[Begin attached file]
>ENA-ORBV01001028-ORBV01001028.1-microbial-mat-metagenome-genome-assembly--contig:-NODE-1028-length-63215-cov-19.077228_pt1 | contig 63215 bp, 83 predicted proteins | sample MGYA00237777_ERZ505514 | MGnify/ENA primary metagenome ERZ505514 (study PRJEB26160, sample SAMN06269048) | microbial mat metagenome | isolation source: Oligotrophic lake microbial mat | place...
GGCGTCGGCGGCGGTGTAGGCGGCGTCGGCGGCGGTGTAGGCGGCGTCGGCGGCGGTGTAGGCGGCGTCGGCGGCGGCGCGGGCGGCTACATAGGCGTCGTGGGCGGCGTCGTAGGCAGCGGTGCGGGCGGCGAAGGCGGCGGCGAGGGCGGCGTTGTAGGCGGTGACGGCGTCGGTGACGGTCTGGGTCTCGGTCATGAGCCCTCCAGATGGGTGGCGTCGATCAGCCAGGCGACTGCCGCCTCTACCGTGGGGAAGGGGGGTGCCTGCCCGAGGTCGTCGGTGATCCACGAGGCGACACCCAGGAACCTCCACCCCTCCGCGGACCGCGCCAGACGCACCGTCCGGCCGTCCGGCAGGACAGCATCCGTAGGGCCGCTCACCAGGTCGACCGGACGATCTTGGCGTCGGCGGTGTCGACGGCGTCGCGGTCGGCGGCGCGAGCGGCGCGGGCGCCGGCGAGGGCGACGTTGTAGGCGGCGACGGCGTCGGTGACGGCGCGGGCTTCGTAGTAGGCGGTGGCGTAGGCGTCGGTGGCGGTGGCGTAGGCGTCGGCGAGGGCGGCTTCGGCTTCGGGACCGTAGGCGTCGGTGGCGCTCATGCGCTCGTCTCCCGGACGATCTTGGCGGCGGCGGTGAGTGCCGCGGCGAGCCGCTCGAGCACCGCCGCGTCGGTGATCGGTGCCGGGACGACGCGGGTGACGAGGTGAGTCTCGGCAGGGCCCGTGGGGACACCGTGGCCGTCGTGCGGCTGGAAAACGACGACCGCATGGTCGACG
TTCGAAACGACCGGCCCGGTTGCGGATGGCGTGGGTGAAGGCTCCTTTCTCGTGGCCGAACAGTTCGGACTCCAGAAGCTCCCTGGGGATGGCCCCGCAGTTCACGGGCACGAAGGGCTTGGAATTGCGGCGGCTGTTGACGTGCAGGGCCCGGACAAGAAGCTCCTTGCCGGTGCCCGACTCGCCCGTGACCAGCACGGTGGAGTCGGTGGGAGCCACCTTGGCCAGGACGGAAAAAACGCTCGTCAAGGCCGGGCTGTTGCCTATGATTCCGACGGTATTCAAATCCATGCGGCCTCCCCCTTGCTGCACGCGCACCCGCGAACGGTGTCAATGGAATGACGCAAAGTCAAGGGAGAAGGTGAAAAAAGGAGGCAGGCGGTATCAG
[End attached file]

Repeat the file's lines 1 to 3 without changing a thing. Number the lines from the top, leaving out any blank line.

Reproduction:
>ENA-ORBV01001028-ORBV01001028.1-microbial-mat-metagenome-genome-assembly--contig:-NODE-1028-length-63215-cov-19.077228_pt1 | contig 63215 bp, 83 predicted proteins | sample MGYA00237777_ERZ505514 | MGnify/ENA primary metagenome ERZ505514 (study PRJEB26160, sample SAMN06269048) | microbial mat metagenome | isolation source: Oligotrophic lake microbial mat | place...
GGCGTCGGCGGCGGTGTAGGCGGCGTCGGCGGCGGTGTAGGCGGCGTCGGCGGCGGTGTAGGCGGCGTCGGCGGCGGCGCGGGCGGCTACATAGGCGTCGTGGGCGGCGTCGTAGGCAGCGGTGCGGGCGGCGAAGGCGGCGGCGAGGGCGGCGTTGTAGGCGGTGACGGCGTCGGTGACGGTCTGGGTCTCGGTCATGAGCCCTCCAGATGGGTGGCGTCGATCAGCCAGGCGACTGCCGCCTCTACCGTGGGGAAGGGGGGTGCCTGCCCGAGGTCGTCGGTGATCCACGAGGCGACACCCAGGAACCTCCACCCCTCCGCGGACCGCGCCAGACGCACCGTCCGGCCGTCCGGCAGGACAGCATCCGTAGGGCCGCTCACCAGGTCGACCGGACGATCTTGGCGTCGGCGGTGTCGACGGCGTCGCGGTCGGCGGCGCGAGCGGCGCGGGCGCCGGCGAGGGCGACGTTGTAGGCGGCGACGGCGTCGGTGACGGCGCGGGCTTCGTAGTAGGCGGTGGCGTAGGCGTCGGTGGCGGTGGCGTAGGCGTCGGCGAGGGCGGCTTCGGCTTCGGGACCGTAGGCGTCGGTGGCGCTCATGCGCTCGTCTCCCGGACGATCTTGGCGGCGGCGGTGAGTGCCGCGGCGAGCCGCTCGAGCACCGCCGCGTCGGTGATCGGTGCCGGGACGACGCGGGTGACGAGGTGAGTCTCGGCAGGGCCCGTGGGGACACCGTGGCCGTCGTGCGGCTGGAAAACGACGACCGCATGGTCGACG
TTCGAAACGACCGGCCCGGTTGCGGATGGCGTGGGTGAAGGCTCCTTTCTCGTGGCCGAACAGTTCGGACTCCAGAAGCTCCCTGGGGATGGCCCCGCAGTTCACGGGCACGAAGGGCTTGGAATTGCGGCGGCTGTTGACGTGCAGGGCCCGGACAAGAAGCTCCTTGCCGGTGCCCGACTCGCCCGTGACCAGCACGGTGGAGTCGGTGGGAGCCACCTTGGCCAGGACGGAAAAAACGCTCGTCAAGGCCGGGCTGTTGCCTATGATTCCGACGGTATTCAAATCCATGCGGCCTCCCCCTTGCTGCACGCGCACCCGCGAACGGTGTCAATGGAATGACGCAAAGTCAAGGGAGAAGGTGAAAAAAGGAGGCAGGCGGTATCAG